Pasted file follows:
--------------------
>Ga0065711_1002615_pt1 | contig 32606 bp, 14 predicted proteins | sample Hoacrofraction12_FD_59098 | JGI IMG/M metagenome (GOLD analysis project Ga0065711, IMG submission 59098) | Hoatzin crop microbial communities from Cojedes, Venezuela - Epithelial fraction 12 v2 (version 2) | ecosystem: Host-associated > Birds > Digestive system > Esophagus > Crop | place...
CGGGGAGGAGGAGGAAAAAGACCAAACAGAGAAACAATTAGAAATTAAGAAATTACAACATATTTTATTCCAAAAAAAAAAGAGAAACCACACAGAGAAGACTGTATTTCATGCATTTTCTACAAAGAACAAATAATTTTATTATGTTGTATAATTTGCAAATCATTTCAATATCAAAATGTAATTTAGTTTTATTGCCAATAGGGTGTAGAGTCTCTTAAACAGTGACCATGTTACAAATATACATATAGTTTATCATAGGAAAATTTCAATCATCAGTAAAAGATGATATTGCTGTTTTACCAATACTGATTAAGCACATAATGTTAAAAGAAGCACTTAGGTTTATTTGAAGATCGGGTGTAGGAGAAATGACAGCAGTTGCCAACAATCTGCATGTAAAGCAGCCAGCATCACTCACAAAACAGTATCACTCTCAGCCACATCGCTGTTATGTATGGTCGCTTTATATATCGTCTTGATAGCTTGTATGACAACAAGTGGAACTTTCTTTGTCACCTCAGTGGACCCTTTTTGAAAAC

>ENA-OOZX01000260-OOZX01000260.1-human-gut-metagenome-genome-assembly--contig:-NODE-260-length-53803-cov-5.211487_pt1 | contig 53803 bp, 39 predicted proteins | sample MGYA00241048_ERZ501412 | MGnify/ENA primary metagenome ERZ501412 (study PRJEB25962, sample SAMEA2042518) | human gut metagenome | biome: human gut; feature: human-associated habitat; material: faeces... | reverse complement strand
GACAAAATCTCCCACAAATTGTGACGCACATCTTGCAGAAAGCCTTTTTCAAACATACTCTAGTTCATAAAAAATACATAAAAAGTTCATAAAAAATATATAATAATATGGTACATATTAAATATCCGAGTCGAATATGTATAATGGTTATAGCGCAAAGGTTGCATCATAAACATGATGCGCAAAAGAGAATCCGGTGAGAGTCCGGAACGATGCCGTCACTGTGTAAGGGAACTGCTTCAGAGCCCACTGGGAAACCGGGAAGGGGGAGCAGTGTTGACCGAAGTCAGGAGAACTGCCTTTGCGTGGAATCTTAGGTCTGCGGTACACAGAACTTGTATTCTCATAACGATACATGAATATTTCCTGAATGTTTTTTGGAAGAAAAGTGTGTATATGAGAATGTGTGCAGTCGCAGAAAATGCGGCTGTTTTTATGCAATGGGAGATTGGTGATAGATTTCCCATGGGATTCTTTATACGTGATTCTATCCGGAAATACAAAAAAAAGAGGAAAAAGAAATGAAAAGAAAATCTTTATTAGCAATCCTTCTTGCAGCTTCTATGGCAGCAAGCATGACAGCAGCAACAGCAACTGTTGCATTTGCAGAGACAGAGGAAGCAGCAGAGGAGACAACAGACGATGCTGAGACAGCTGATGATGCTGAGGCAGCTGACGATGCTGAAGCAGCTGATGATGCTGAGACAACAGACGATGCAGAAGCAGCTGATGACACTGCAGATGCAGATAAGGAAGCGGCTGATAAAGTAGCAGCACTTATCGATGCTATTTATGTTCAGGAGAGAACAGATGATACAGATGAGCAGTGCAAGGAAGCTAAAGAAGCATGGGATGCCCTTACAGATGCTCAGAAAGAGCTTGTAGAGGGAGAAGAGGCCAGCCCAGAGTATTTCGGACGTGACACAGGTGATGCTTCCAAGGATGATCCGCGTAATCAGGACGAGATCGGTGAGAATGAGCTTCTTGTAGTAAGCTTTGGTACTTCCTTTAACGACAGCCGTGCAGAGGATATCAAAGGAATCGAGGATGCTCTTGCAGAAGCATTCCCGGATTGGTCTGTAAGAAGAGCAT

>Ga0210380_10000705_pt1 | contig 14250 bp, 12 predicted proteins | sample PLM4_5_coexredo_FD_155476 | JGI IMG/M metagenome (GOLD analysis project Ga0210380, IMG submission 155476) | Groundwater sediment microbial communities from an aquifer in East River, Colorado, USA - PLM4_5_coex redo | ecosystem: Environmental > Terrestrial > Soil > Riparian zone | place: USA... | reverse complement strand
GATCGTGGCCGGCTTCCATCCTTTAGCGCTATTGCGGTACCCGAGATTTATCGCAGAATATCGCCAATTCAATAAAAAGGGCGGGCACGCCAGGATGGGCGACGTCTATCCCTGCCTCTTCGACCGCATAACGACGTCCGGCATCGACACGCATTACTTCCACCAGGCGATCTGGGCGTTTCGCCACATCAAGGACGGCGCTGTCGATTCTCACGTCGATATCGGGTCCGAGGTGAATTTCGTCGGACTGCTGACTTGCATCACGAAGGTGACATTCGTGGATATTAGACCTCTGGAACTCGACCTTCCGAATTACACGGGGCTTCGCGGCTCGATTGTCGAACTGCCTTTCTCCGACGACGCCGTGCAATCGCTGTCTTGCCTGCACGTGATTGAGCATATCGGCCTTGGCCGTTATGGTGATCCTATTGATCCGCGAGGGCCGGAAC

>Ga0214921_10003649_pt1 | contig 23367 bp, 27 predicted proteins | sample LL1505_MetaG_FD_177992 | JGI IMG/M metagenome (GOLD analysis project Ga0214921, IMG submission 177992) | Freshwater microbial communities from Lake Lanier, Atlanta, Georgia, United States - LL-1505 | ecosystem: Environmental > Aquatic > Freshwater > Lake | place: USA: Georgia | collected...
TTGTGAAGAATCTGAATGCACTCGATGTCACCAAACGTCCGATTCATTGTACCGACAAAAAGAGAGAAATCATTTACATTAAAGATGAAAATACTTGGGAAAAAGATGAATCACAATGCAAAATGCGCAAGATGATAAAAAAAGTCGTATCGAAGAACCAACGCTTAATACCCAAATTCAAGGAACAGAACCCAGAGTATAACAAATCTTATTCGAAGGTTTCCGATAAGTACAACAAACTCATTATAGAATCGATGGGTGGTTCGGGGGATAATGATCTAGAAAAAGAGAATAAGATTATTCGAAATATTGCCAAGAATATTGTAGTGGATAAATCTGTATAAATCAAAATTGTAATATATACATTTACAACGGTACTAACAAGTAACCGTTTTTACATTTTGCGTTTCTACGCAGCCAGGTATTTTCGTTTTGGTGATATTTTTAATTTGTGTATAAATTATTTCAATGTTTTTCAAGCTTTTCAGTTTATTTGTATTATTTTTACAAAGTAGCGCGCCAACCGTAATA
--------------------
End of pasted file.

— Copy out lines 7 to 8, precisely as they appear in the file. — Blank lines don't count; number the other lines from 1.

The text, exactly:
>Ga0214921_10003649_pt1 | contig 23367 bp, 27 predicted proteins | sample LL1505_MetaG_FD_177992 | JGI IMG/M metagenome (GOLD analysis project Ga0214921, IMG submission 177992) | Freshwater microbial communities from Lake Lanier, Atlanta, Georgia, United States - LL-1505 | ecosystem: Environmental > Aquatic > Freshwater > Lake | place: USA: Georgia | collected...
TTGTGAAGAATCTGAATGCACTCGATGTCACCAAACGTCCGATTCATTGTACCGACAAAAAGAGAGAAATCATTTACATTAAAGATGAAAATACTTGGGAAAAAGATGAATCACAATGCAAAATGCGCAAGATGATAAAAAAAGTCGTATCGAAGAACCAACGCTTAATACCCAAATTCAAGGAACAGAACCCAGAGTATAACAAATCTTATTCGAAGGTTTCCGATAAGTACAACAAACTCATTATAGAATCGATGGGTGGTTCGGGGGATAATGATCTAGAAAAAGAGAATAAGATTATTCGAAATATTGCCAAGAATATTGTAGTGGATAAATCTGTATAAATCAAAATTGTAATATATACATTTACAACGGTACTAACAAGTAACCGTTTTTACATTTTGCGTTTCTACGCAGCCAGGTATTTTCGTTTTGGTGATATTTTTAATTTGTGTATAAATTATTTCAATGTTTTTCAAGCTTTTCAGTTTATTTGTATTATTTTTACAAAGTAGCGCGCCAACCGTAATA